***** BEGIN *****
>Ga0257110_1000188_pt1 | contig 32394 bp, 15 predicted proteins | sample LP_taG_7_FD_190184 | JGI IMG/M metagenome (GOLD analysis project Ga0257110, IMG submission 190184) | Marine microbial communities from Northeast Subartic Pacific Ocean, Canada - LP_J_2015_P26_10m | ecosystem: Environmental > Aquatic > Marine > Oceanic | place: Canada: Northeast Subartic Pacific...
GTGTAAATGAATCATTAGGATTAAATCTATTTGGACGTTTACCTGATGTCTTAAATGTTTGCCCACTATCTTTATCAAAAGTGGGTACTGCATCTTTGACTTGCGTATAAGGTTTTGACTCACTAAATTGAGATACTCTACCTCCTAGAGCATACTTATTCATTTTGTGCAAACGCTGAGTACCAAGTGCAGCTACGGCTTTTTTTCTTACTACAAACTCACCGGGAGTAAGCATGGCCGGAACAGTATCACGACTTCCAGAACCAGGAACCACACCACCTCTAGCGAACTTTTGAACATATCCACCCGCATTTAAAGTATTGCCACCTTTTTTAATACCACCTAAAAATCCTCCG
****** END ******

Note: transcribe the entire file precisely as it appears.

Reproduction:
>Ga0257110_1000188_pt1 | contig 32394 bp, 15 predicted proteins | sample LP_taG_7_FD_190184 | JGI IMG/M metagenome (GOLD analysis project Ga0257110, IMG submission 190184) | Marine microbial communities from Northeast Subartic Pacific Ocean, Canada - LP_J_2015_P26_10m | ecosystem: Environmental > Aquatic > Marine > Oceanic | place: Canada: Northeast Subartic Pacific...
GTGTAAATGAATCATTAGGATTAAATCTATTTGGACGTTTACCTGATGTCTTAAATGTTTGCCCACTATCTTTATCAAAAGTGGGTACTGCATCTTTGACTTGCGTATAAGGTTTTGACTCACTAAATTGAGATACTCTACCTCCTAGAGCATACTTATTCATTTTGTGCAAACGCTGAGTACCAAGTGCAGCTACGGCTTTTTTTCTTACTACAAACTCACCGGGAGTAAGCATGGCCGGAACAGTATCACGACTTCCAGAACCAGGAACCACACCACCTCTAGCGAACTTTTGAACATATCCACCCGCATTTAAAGTATTGCCACCTTTTTTAATACCACCTAAAAATCCTCCG